A Review of the Nigerian Energy Industry

Lack of independent regulator stifling energy sector development – NESG

18 October 2015, Lagos – Against the backdrop of dwindling revenue from the oil sector, experts in the sector have called on the Federal Government to set up an independent regulatory body for the gas sector arguing that doing so will attract investments into the midstream gas sector, shore up the country’s revenue base and takes care of the issue of gas flaring.

Energy Crisis Threatens the Western Power GridsThe call was part of the position of the breakout session of the Energy Policy Commission at the 21st Edition of the Nigerian Economic Summit which held in Abuja between Tuesday and Thursday.

The Focus Group’s positions which was presented during one of the plenary sessions by Afolabi Oladele of Capital Alliance also noted that the National Independent Power Plant (NIPP) projects were performing far below installed capacity because of the absence of a workable framework on how to get gas to the various plants at the project initiation stage among other factors.

Expatiating on the group’s position, Chief Consultant, Advisory Legal Consultants, Gbite Adeniji, stated that “You can’t run an energy sector profitably without an independent regulator in place.”

Adeniji told THISDAY in an interview that “One thing is clear today, Nigeria has one of the most abundant gas resources in the world. With a population of 180 million people there is a potentially huge internal market for gas today for industrial products, and we know that the demand for gas has been rising over the last few years but the main problem is infrastructure and how to get gas from point A to point B. Without solving that infrastructure issue you cannot meet that demand and what it does is it regresses the country economically.

“Funding infrastructure requires a lot of money which the government of Nigeria today and tomorrow won’t have enough of so the answer is to bring in the private sector to make that investment. When the private sector wants to invest in that sector, because the infrastructure is going to be there for a long time they want to invest in such a manner that the risks to their investments are minimized. And one of the biggest risks is the government risks itself, because when you made that investment, one man comes in tomorrow and says I cancel the contract.”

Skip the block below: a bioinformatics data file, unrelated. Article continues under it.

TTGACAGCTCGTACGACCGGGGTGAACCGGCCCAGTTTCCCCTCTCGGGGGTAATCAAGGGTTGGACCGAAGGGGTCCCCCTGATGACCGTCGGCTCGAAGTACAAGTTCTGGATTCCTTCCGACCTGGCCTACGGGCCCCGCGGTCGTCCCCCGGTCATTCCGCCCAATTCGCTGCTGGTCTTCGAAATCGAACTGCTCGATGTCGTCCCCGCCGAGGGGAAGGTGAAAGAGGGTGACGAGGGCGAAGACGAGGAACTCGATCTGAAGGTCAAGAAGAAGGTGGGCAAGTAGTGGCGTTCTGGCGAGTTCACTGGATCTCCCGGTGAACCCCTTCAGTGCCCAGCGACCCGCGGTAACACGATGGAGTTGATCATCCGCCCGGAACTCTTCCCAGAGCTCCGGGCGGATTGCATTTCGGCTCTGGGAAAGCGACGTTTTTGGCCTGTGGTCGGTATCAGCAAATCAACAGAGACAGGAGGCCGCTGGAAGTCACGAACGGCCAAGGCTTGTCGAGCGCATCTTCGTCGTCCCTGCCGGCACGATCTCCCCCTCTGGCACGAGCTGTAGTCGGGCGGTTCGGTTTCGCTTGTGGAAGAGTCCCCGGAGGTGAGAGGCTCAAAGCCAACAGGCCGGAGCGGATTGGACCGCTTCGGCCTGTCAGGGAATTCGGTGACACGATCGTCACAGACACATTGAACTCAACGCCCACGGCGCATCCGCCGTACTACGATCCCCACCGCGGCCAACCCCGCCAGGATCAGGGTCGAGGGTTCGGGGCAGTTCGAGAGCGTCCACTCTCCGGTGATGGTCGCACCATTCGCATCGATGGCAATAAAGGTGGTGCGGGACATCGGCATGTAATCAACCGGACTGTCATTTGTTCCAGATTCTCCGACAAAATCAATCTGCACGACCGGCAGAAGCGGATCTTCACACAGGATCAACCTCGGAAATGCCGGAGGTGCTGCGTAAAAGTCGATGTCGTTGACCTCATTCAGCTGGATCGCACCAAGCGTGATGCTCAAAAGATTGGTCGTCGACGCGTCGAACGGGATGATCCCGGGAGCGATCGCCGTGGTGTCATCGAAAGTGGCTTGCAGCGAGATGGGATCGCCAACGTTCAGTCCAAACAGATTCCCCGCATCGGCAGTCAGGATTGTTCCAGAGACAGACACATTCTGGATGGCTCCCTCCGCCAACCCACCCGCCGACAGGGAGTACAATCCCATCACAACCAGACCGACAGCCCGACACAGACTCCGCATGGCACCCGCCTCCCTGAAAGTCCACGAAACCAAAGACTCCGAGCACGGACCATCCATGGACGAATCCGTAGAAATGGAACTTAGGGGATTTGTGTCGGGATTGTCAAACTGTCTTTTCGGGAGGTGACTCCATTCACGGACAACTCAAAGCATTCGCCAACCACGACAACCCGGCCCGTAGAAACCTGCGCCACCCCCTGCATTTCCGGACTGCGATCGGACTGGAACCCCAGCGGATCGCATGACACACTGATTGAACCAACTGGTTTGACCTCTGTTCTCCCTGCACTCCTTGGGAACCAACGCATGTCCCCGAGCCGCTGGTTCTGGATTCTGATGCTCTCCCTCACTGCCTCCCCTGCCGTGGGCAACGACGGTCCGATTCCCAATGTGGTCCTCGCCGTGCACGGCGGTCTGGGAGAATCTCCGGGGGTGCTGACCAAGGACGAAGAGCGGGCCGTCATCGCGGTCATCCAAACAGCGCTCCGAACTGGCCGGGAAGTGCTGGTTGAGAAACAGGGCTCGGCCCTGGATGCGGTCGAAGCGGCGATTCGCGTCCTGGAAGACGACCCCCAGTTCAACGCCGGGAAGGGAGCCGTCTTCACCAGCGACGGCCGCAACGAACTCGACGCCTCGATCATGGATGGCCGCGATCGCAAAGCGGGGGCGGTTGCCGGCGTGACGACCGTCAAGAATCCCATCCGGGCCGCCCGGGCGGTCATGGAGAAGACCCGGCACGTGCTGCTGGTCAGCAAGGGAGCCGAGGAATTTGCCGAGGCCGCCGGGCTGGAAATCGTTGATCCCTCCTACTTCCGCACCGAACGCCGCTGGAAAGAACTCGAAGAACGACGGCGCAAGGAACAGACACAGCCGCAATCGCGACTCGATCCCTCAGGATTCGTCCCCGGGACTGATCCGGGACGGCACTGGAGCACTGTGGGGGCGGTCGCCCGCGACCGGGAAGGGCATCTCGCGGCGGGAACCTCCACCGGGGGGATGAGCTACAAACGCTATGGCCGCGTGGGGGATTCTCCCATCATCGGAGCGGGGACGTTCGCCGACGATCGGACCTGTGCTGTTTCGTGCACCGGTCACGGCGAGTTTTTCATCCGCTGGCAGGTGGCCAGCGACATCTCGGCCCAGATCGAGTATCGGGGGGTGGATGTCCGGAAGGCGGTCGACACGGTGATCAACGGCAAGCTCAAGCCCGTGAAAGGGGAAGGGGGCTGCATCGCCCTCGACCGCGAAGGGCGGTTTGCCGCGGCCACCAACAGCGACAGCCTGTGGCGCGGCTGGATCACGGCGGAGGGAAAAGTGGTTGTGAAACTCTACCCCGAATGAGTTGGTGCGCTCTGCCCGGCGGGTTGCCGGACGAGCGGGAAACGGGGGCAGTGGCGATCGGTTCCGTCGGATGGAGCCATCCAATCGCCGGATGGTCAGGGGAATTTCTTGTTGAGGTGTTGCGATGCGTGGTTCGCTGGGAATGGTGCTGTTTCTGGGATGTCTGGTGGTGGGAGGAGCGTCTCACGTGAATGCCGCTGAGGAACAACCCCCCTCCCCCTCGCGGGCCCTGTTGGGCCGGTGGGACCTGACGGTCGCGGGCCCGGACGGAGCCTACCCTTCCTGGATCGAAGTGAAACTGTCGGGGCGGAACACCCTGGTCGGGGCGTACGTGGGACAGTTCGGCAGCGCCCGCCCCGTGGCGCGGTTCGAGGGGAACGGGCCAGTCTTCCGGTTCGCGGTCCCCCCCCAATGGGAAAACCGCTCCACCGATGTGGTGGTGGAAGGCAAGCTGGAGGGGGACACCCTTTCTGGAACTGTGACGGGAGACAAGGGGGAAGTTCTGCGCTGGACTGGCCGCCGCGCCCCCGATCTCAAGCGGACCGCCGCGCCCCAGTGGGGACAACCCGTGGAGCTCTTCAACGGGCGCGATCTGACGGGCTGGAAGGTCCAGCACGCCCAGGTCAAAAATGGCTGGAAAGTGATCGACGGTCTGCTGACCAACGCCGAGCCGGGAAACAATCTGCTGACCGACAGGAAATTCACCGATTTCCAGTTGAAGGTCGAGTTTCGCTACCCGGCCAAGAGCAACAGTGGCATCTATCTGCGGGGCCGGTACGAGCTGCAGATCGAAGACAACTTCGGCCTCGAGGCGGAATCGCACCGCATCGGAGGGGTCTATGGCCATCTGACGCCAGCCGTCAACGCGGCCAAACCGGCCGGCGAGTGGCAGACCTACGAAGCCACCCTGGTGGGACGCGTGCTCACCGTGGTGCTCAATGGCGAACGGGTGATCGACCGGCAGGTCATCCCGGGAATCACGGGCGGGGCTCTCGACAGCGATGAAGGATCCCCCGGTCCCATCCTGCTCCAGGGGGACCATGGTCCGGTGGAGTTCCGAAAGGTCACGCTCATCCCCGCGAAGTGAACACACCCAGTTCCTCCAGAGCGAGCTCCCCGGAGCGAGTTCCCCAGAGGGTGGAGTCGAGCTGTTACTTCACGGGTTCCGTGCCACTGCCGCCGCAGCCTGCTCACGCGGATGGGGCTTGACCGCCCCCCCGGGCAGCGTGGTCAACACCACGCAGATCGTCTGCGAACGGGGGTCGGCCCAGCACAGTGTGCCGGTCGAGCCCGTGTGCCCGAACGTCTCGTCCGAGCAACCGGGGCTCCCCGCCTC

The group further noted that the investments in the electricity sector was as a result of the setting up of an independent regulator, Nigerian Electricity Regulatory Commission (NERC), and the assurances from government on the safety of investments in the Gencos, Discos and Transco.

“As the petroleum sector is structured today, the regulator is not an independent regulator. DPR reports directly to the minister of Petroleum Resources and it is whatever the minister says that DPR must do. In infrastructure sectors, the best way regulatory structure works is to bring in an independent regulator which is exactly what we’ve done in the power side, the gencos, discos and Transco are electricity infrastructure and because we’ve wrapped all that around an independent regulator investments come into the sector and if you look at the contracts of those investments  you find that government gave assurances that nothing will happen to their investments; that is what you have to do if you want investments going into the midstream gas sector. You must have independent regulator and government support for investors so that over the lifetime of the investment the investor knows that his investment is safe and that is what brings money to the table for the government,” Adeniji stated.

He stressed that when a regulatory body to be set up will come in the context of a regulatory mandate, that its job will be to implement sector policy.

“Clearly one of the prevailing issues in the gas sector is flaring, but flaring is an upstream issue, I am focusing now more on midstream issues, I take for granted that there are enough laws in Nigeria to take care of issue of gas flaring, if they are not implemented Nigerians have to ask why.

“But then, if we have enough investments in the midstream gas sector flaring will die naturally because we would have had infrastructure in place to catch up with gas flaring,” he concluded.


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